Ask an entrepreneur about their business and they will often refer to their company as their “baby.”
Why? Because they are emotionally invested in it; they care about it, they are passionate about it, and want it to grow up and be successful.
The ties between an owner and a company can be similar to parenthood. While many of our mothers and grandmothers were primarily caretakers, more women today are at the helm of companies or even launching their own business. Whether or not we have a lot of professional experience in our past, motherhood prepares women for being great business leaders.
I often get asked, “How do you juggle it all? How can you train for a marathon, run a business and get your kids to school on time, put food on the dinner table (albeit healthy food!) and still manage to find time for some afternoon yoga?”
The short answer is that I follow two important rules:
1) I try to get 7-8 hours of sleep per night, and
2) I make several lists and prioritize tasks.
While others marvel at the talent of accomplishing a lot, I have several friends and peers that in their own way also seem to “juggle it all,” and most of them are mothers. Mothers have a special bond and understanding in that we are capable of squeezing in a workout, feeding a family, preparing lunches for kids, finding missing shin guards, taking a business call and getting kids off to school all before 8am.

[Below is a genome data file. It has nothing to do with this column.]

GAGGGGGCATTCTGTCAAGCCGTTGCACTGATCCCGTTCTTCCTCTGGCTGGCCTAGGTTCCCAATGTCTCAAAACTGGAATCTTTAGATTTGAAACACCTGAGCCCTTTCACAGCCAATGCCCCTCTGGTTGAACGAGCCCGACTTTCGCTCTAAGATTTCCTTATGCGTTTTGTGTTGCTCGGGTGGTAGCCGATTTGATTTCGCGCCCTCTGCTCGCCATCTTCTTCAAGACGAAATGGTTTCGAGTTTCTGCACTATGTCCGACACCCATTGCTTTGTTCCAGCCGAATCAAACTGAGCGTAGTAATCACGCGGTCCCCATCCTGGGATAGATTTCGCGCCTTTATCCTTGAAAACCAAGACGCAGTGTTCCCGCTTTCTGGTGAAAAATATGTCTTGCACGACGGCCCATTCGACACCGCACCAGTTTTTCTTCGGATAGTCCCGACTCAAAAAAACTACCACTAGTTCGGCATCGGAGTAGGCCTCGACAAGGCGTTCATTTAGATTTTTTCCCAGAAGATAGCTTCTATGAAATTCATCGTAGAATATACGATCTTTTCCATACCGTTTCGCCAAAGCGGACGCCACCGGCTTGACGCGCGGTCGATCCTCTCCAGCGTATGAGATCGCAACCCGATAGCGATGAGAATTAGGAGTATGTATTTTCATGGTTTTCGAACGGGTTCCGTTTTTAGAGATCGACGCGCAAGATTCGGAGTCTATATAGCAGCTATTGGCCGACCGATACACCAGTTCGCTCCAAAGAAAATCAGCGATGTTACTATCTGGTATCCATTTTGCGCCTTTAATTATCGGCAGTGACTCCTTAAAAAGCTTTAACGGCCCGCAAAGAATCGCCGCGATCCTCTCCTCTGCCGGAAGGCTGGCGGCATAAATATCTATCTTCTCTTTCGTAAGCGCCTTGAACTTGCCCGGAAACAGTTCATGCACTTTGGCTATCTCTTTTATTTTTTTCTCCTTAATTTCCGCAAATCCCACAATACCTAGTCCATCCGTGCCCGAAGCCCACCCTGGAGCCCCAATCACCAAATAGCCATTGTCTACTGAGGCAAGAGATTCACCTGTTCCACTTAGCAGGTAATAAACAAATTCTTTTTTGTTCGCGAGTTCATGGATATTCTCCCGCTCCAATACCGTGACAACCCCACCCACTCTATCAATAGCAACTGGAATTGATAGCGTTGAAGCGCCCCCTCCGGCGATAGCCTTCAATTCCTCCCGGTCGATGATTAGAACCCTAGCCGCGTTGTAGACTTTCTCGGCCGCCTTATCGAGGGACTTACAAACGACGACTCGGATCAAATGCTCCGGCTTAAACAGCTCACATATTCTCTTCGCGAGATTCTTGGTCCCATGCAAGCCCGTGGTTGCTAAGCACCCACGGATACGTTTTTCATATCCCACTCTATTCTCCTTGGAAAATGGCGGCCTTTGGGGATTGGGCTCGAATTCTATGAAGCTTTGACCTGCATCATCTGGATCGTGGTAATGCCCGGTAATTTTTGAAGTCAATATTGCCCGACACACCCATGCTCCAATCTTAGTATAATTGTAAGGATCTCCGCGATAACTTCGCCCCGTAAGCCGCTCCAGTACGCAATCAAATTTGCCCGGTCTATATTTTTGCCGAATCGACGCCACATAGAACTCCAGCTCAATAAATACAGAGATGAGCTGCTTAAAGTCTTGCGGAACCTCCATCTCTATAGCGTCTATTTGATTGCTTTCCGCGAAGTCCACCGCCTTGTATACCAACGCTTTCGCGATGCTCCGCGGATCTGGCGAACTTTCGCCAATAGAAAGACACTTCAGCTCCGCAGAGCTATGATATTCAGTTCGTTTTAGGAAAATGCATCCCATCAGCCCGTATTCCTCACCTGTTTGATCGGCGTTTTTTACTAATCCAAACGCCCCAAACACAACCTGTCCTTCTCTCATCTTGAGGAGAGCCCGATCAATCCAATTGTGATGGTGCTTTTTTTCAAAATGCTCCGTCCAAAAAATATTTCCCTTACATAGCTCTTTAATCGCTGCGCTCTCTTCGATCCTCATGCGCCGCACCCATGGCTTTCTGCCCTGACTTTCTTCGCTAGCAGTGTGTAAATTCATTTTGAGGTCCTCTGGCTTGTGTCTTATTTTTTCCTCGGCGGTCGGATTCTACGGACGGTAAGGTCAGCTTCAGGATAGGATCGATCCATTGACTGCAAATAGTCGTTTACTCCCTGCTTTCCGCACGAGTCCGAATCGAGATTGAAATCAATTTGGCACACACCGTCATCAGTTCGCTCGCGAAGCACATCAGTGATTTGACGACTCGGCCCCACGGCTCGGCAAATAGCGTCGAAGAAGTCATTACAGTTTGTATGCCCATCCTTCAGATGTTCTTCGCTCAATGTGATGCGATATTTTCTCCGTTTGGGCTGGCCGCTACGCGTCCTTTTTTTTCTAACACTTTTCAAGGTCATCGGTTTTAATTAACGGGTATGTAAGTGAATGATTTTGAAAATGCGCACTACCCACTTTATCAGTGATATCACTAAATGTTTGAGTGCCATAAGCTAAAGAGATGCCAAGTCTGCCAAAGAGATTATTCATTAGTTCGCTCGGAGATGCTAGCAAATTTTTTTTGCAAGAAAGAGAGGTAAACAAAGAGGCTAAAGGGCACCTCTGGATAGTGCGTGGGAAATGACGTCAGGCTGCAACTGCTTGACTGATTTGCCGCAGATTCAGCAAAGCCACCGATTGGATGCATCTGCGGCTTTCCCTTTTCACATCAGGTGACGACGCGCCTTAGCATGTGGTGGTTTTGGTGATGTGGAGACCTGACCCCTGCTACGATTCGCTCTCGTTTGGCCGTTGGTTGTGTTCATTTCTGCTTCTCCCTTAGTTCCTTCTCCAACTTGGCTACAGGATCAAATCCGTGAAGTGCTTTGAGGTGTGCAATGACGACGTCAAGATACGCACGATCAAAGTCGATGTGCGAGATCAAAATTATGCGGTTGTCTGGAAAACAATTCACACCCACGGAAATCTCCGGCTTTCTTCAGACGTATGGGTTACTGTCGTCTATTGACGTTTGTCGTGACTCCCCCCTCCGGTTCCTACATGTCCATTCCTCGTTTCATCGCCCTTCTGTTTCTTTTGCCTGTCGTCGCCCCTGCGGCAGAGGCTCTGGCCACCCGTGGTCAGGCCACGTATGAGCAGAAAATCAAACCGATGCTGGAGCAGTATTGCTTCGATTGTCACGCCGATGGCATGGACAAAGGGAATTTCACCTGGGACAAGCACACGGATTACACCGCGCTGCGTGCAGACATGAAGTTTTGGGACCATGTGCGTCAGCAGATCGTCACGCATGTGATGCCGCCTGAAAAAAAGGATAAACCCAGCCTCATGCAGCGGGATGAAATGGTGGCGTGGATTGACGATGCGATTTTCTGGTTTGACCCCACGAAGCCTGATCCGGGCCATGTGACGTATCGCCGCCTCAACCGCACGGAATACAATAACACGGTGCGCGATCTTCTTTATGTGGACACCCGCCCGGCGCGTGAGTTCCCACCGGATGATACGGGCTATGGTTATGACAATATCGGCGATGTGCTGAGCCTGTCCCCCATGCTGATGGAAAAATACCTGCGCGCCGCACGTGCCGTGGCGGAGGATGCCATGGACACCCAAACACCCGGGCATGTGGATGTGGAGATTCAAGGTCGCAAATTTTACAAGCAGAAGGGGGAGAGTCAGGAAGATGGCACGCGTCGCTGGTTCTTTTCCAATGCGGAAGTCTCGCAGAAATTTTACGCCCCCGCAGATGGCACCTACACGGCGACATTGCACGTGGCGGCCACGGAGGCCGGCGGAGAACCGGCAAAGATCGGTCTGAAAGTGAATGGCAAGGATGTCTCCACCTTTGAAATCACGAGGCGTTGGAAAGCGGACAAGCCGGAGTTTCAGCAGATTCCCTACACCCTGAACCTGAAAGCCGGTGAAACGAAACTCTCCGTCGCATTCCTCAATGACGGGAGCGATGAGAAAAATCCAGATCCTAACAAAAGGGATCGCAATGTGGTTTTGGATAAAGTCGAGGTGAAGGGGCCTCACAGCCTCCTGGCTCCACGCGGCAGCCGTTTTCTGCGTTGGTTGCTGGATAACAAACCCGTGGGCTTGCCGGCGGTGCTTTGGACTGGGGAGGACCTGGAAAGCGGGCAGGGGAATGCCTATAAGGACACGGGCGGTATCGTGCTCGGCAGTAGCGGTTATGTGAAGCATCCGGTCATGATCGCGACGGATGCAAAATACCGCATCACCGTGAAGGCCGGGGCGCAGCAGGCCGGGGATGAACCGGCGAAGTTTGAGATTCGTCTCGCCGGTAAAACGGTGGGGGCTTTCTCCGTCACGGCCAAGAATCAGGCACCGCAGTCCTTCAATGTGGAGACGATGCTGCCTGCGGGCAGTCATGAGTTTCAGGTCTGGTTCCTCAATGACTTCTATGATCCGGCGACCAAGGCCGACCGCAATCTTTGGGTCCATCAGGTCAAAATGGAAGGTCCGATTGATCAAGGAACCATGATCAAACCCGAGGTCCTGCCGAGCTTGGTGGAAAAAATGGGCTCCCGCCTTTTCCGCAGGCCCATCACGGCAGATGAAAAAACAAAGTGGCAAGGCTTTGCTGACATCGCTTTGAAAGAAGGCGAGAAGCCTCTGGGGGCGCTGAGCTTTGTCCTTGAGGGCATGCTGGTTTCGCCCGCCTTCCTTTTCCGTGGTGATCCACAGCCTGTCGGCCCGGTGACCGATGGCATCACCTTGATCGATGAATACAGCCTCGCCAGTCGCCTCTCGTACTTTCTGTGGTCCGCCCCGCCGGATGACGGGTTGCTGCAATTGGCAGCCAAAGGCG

This is “a normal” for us. It’s these same characteristics that also help us be great business.
Below are a few lessons that motherhood has taught me (and many women), which we apply to our role as business leaders on a daily basis:
1. Handling Disagreements
In raising children, we deal with disagreements and discipline everyday. We break-up fights, we teach our kids to respect, love and hug and tell them that they are the only brothers (or sisters) that they will ever have in their lives. So do this as a team. Find strengths amongst the corporate team, have everyone focus on what they do best and encourage teamwork as much as possible.
Our children teach us patience. From waiting out the 10 months of pregnancy to taking the extra minutes to wait for your four-year-old to tie his shoe (because that’s what’s important), it’s the same lesson of patience we follow for when it comes to training and teaching new team members.
Can we do it better? Likely yes, but if you let others practice and continue to teach them, they soon will be almost as good as you (and might even teach you a thing or to) at their new task. I think of sports and skiing, slowly following my son down the mountain on his second day out and then one year later, he’s beginning to call me a “slowpoke.”
Before I know it, he’ll be flying by be on the mogul runs. In business, I have team members that can run social media circles around me and/or organize spreadsheets more effectively because of the initial building blocks I established for them.
3. Face to Face Interaction